(WBNG Binghamton) A tax credit in the New York state budget would give many families a $350 rebate, but local legislators on both sides of the aisle say it's a poorly-targeted policy.
All families that have a child age 16 and younger and that make between $40,000 and $300,000 a year are eligible to receive the check.
"I think it's a good idea," said Ward Eldred, of Binghamton. "The people who work hard and are struggling ought to get a little bit of a break. If you use your money wisely, $350 is a lot. You can make it stretch."
Assemblywoman Donna Lupardo (D-123rd) says she wants to help the middle class, but that the means, in this case, don't justify the end.
"I have a problem with the amount of money that's involved with postage and handling and getting those out to people when it could, I think, be done more simply as an actual tax credit," she said.
Assemblyman Clifford Crouch (D-122nd) agrees, saying there are better ways to help families save money.
"It would have been much more efficient from a standpoint of the government to return money back (than) not charge it in the first place," he said. "You can cut the tax rate."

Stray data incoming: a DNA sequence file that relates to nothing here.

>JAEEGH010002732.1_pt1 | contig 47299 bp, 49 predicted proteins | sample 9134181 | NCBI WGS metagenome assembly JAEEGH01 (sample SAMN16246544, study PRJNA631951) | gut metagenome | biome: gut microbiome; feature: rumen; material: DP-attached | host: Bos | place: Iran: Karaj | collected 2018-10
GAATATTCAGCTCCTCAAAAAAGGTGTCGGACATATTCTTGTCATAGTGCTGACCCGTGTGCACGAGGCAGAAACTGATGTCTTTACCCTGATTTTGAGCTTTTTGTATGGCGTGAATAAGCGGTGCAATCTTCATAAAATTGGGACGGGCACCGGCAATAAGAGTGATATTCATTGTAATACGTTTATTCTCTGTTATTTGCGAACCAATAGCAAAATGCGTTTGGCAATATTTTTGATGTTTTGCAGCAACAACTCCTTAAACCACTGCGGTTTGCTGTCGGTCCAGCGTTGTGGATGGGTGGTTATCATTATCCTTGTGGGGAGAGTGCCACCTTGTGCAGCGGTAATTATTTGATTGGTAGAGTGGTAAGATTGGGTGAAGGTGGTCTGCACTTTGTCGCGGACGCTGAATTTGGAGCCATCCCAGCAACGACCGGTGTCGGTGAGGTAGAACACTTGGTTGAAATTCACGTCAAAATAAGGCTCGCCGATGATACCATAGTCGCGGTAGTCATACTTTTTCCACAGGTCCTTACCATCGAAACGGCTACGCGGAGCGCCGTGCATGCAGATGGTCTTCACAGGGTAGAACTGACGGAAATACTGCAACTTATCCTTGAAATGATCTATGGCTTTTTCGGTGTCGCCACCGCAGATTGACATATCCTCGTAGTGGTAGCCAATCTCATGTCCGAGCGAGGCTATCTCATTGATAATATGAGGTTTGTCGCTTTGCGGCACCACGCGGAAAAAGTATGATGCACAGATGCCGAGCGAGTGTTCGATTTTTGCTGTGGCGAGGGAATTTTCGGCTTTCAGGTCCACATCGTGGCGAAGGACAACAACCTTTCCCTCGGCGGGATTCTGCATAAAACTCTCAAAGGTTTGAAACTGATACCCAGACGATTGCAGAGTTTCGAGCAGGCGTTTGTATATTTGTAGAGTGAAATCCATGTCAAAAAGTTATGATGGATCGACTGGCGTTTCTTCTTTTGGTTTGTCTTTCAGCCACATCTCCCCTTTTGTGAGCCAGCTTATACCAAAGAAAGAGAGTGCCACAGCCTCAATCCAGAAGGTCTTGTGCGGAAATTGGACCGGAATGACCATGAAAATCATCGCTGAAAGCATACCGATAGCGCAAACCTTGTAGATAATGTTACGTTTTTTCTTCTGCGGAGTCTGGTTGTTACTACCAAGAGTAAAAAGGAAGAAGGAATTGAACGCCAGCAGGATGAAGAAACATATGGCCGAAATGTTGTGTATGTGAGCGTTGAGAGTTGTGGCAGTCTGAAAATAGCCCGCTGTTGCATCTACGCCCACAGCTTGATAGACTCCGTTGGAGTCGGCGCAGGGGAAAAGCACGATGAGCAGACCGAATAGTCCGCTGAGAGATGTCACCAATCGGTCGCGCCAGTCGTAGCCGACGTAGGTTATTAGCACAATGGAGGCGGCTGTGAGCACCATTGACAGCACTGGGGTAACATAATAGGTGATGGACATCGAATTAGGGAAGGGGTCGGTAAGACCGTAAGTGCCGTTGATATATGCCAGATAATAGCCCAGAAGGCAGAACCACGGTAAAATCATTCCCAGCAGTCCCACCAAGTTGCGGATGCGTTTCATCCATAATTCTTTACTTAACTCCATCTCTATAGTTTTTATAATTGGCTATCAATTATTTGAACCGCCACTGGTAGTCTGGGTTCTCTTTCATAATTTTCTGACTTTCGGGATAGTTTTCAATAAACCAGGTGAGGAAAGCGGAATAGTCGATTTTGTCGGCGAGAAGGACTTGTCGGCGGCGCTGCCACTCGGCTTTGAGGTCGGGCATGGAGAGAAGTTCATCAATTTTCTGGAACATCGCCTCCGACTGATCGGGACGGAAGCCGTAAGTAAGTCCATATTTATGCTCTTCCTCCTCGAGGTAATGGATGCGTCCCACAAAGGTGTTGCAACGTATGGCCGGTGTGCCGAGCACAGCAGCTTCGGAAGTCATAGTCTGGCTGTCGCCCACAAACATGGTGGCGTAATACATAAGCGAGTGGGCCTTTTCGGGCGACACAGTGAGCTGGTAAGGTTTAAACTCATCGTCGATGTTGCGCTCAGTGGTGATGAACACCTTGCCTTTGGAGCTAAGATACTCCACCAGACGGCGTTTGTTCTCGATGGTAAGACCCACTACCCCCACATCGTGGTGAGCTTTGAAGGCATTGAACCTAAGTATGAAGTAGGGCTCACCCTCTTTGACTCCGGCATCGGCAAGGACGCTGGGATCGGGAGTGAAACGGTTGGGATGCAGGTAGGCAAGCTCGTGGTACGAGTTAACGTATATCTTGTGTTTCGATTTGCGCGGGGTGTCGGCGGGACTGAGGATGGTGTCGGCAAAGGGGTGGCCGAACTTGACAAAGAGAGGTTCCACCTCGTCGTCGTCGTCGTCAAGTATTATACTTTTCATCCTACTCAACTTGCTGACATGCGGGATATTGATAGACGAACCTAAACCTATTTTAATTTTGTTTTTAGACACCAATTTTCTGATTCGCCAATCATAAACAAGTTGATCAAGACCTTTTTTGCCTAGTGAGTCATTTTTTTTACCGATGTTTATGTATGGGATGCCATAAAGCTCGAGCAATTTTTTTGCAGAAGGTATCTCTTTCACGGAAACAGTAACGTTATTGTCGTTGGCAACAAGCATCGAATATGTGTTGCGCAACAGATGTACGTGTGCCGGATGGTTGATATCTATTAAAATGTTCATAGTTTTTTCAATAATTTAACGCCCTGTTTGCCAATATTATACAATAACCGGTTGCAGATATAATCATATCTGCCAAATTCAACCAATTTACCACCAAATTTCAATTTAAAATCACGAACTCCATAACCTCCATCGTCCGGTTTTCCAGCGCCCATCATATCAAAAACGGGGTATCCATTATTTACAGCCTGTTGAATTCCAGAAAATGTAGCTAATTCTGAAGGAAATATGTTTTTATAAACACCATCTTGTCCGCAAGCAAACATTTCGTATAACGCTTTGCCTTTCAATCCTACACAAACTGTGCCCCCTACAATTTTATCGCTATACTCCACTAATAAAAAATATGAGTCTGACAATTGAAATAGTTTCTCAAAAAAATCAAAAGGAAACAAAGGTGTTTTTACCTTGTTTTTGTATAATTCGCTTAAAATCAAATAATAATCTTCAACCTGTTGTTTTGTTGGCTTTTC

Crouch said the rebate goes too far, providing checks to people who make $250,000 to $300,000 a year.
Lupardo agrees, although she says it's important to note the standard of living is not consistent across New York state.
"If we had lowered the threshold from $300,000, we could have included more people in need, certainly in my district, seniors, people who have kids in college, singles for that matter," she said.
Rebates, paper and postage will total approximately $375 million, Lupardo said. That's money that could go to groups, like ACHIEVE, which will have their funding significantly reduced this year.
"The tax rebate is just one area where we we're told funds could be found to offset," said Mary Jo Thorn, CEO of ACHIEVE. "There were apparently other areas that were suggested, but not followed through on."
ACHIEVE faces a 4.5 percent budget reduction. Thorn says she doesn't know whether the organization will have to cut positions.
Nevertheless, Thorn says she understands the budgetary legislation is long and complex. All local legislators have told her they still support funding ACHIEVE, she said.
"I definitely see a commitment from them in knowing ACHIEVE and supporting our organization," she said. "What happens is that there are many aspects tied up in one bill and our 6 percent cut and restoration was tied up into a bill that had many other aspects to it."
Gov. Andrew Cuomo has said the budget cannot meet all of the state's wants, but he feels it meets its needs. Every budget is a compromise, Lupardo said.
"All in all, it got done," she said. "It controls spending, and it gave money to people who need it. But there's always things you can do better."